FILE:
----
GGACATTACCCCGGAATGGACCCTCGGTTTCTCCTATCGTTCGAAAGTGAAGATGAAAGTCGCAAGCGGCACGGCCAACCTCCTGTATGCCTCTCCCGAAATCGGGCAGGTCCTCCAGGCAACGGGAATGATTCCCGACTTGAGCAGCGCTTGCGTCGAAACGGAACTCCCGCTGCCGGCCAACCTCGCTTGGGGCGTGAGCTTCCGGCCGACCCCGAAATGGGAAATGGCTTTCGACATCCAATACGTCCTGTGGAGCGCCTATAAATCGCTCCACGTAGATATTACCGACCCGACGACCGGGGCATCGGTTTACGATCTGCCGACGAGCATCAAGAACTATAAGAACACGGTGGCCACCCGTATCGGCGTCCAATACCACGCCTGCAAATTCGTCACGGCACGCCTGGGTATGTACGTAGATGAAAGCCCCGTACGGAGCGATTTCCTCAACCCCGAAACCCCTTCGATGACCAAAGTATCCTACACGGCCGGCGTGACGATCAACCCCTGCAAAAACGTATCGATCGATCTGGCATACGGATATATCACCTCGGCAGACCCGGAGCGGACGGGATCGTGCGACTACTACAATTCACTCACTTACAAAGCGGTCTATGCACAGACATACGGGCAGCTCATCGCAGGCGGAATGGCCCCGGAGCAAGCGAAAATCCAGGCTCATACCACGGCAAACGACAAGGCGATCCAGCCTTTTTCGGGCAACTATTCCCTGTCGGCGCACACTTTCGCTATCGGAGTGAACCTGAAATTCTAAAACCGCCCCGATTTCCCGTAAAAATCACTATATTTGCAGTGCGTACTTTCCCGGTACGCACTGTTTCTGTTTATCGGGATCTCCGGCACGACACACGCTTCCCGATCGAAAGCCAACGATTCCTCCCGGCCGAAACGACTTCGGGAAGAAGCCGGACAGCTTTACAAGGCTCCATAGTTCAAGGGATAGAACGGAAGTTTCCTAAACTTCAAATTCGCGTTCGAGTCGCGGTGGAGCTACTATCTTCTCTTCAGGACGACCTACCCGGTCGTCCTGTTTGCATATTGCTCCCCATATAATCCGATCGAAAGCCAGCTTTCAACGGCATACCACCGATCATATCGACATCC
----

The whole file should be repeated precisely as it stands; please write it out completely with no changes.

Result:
GGACATTACCCCGGAATGGACCCTCGGTTTCTCCTATCGTTCGAAAGTGAAGATGAAAGTCGCAAGCGGCACGGCCAACCTCCTGTATGCCTCTCCCGAAATCGGGCAGGTCCTCCAGGCAACGGGAATGATTCCCGACTTGAGCAGCGCTTGCGTCGAAACGGAACTCCCGCTGCCGGCCAACCTCGCTTGGGGCGTGAGCTTCCGGCCGACCCCGAAATGGGAAATGGCTTTCGACATCCAATACGTCCTGTGGAGCGCCTATAAATCGCTCCACGTAGATATTACCGACCCGACGACCGGGGCATCGGTTTACGATCTGCCGACGAGCATCAAGAACTATAAGAACACGGTGGCCACCCGTATCGGCGTCCAATACCACGCCTGCAAATTCGTCACGGCACGCCTGGGTATGTACGTAGATGAAAGCCCCGTACGGAGCGATTTCCTCAACCCCGAAACCCCTTCGATGACCAAAGTATCCTACACGGCCGGCGTGACGATCAACCCCTGCAAAAACGTATCGATCGATCTGGCATACGGATATATCACCTCGGCAGACCCGGAGCGGACGGGATCGTGCGACTACTACAATTCACTCACTTACAAAGCGGTCTATGCACAGACATACGGGCAGCTCATCGCAGGCGGAATGGCCCCGGAGCAAGCGAAAATCCAGGCTCATACCACGGCAAACGACAAGGCGATCCAGCCTTTTTCGGGCAACTATTCCCTGTCGGCGCACACTTTCGCTATCGGAGTGAACCTGAAATTCTAAAACCGCCCCGATTTCCCGTAAAAATCACTATATTTGCAGTGCGTACTTTCCCGGTACGCACTGTTTCTGTTTATCGGGATCTCCGGCACGACACACGCTTCCCGATCGAAAGCCAACGATTCCTCCCGGCCGAAACGACTTCGGGAAGAAGCCGGACAGCTTTACAAGGCTCCATAGTTCAAGGGATAGAACGGAAGTTTCCTAAACTTCAAATTCGCGTTCGAGTCGCGGTGGAGCTACTATCTTCTCTTCAGGACGACCTACCCGGTCGTCCTGTTTGCATATTGCTCCCCATATAATCCGATCGAAAGCCAGCTTTCAACGGCATACCACCGATCATATCGACATCC